You won't see Fury dining with a lovely lady or trying to awkwardly flirt, but that doesn't mean his life is completely absent of romance. As a matter of fact, he actually was in love once. Her name was Pamela Hawley, a medic of the British Red Cross. She met Fury when he was stationed in England during WWII and the two grew quite close. They got so close, in fact, that Fury considered proposing to her.
Unfortunately, before he ever had the chance to ask in Sgt Fury and His Howling Commandos #18 (written by Stan Lee, illustrated by Jack Kirby and others), Hawley was killed in a bombing raid over London, a fact Fury didn't find out until he visited her estate, eager to propose. He hasn't really loved as deeply since.
Obviously, Fury has been around for a long time. He fought in several major wars but he doesn't look a day over forty. The reason for his lack of further aging was revealed in Marvel Spotlight #31 (written by Jim Starlin, art by Howard Chaykin), which revealed that Fury took an annual dose of Infinity Formula, which prolongs his life.
His dependence on the formula meant that far too often, he was at the mercy of the person who held it, that dependence ended in Fear Itself #7.1 (written by Ed Brubaker, illustrated by Butch Guice and others) when he used the last sample of the formula to prolong Bucky's life. A lifetime of using it, however, meant that trace amounts were still in Fury's blood, keeping him alive just a little longer.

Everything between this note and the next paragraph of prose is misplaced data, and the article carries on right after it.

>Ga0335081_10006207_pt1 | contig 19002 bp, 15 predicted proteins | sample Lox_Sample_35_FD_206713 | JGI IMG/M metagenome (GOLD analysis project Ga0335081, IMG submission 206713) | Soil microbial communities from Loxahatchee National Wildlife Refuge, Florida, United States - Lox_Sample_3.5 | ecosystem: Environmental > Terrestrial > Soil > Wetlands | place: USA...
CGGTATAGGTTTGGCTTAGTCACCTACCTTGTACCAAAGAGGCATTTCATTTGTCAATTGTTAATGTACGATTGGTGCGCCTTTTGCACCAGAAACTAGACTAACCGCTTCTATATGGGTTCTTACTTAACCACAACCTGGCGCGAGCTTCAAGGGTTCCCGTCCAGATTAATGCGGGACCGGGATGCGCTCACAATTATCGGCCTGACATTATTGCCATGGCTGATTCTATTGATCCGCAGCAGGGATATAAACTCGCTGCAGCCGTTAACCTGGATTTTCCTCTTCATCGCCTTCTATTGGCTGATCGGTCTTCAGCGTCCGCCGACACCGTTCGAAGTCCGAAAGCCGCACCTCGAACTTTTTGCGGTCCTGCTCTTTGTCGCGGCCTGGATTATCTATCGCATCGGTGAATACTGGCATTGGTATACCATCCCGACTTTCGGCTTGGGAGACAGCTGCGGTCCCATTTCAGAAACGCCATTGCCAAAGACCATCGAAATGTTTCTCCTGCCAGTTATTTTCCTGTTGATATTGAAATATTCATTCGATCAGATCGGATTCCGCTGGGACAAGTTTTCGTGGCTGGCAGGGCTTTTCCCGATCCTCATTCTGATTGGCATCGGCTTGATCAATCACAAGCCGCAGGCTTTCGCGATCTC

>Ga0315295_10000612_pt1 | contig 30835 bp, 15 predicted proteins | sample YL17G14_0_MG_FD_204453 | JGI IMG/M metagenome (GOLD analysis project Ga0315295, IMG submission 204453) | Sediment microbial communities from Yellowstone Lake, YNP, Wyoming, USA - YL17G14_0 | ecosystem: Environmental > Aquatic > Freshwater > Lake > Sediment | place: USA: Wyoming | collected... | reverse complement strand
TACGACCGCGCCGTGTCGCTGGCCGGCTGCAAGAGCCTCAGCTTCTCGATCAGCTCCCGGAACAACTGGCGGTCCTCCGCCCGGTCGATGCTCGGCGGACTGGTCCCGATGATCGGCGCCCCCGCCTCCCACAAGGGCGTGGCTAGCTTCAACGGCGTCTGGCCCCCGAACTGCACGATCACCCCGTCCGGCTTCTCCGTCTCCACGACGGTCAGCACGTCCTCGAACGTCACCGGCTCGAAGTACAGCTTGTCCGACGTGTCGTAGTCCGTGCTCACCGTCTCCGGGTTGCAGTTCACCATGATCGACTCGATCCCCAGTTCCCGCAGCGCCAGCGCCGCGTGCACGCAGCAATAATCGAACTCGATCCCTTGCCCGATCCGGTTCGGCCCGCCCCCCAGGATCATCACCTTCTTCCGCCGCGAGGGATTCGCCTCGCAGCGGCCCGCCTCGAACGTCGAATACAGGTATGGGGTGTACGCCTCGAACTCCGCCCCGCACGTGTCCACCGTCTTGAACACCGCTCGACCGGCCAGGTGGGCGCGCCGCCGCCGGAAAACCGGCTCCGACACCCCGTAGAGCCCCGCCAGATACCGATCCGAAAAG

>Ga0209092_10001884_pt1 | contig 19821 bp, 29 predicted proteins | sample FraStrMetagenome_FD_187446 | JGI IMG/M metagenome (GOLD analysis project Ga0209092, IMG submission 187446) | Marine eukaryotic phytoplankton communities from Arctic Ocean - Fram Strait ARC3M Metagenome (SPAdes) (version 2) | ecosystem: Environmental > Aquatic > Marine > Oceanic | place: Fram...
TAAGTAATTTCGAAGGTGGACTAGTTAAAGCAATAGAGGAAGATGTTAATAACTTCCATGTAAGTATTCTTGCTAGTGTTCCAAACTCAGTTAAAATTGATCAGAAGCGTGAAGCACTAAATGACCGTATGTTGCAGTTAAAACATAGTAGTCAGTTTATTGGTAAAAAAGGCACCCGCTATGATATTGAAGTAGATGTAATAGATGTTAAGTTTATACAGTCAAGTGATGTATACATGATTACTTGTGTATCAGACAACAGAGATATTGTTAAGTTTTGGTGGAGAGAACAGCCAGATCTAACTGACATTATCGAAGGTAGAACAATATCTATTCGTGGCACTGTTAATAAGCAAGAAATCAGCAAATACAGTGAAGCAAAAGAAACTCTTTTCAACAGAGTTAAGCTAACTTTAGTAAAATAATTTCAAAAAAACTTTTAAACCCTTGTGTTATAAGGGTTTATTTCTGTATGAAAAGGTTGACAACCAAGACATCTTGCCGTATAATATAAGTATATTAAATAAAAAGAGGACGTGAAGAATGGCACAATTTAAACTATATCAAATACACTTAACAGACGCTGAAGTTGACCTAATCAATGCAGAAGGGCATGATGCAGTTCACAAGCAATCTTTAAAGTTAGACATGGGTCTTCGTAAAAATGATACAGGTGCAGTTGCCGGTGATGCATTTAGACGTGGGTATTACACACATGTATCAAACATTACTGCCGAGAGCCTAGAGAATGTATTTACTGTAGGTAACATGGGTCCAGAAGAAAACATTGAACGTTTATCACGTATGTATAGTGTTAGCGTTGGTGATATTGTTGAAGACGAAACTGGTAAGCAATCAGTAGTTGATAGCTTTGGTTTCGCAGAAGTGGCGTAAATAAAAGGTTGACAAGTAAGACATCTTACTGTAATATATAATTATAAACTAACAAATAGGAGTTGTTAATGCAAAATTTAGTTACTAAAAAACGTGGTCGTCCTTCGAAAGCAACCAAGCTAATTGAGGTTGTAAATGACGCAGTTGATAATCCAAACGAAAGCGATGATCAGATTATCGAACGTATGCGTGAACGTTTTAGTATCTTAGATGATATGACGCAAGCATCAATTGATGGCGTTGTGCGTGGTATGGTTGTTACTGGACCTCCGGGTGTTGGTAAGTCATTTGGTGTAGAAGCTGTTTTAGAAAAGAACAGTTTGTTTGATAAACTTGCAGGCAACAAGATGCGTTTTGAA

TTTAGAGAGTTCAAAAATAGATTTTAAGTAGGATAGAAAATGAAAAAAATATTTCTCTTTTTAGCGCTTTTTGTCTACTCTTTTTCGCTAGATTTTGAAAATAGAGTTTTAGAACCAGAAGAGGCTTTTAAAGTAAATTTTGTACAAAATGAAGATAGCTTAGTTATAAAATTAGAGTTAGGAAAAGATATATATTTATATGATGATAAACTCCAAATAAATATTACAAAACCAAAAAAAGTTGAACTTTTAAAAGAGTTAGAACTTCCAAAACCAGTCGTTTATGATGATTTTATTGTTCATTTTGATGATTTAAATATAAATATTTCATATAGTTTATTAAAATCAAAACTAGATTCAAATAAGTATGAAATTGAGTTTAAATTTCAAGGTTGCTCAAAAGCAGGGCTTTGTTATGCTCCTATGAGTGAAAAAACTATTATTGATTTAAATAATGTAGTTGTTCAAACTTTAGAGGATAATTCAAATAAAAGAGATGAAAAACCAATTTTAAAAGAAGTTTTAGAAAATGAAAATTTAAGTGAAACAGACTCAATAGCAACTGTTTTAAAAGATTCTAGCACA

The nature of Nick Fury's profession means that sometimes it's best not to walk into risky situations alone...or at all. That's where Fury's life model decoys come in. The first time Fury encountered LMDs was back in 1961, when he, and two others, stumbled upon strange technology capable of creating life-like robot replicas of any living person. These are clearly useful for people in the spy world, especially one as cunning as Nick Fury. He has used LMDs to act in his stead while he was off investigating other things and he has also used them to manipulate people.
In Secret Warriors #26 (written by Jonathan Hickman, artwork by Alessandro Vitti and others), the same issue that detailed Fury's discovery of LMD tech, we see Fury use the LMDs to manipulate his hated enemy, Baron Von Strucker, into unknowingly working for him, with Strucker believing that he had been covertly infiltrating S.H.I.E.L.D.
You might be wondering how experienced Nick Fury really is. You know that he fought in World War II, during which time he led a unit of his own, called the Howling Commandos, on special missions. After the war, Fury was assigned to the Office of Strategic Services, which preceded the CIA. His skills as a spy then earned him a place within The Great Wheel, an organization that defended the world against superhuman threats.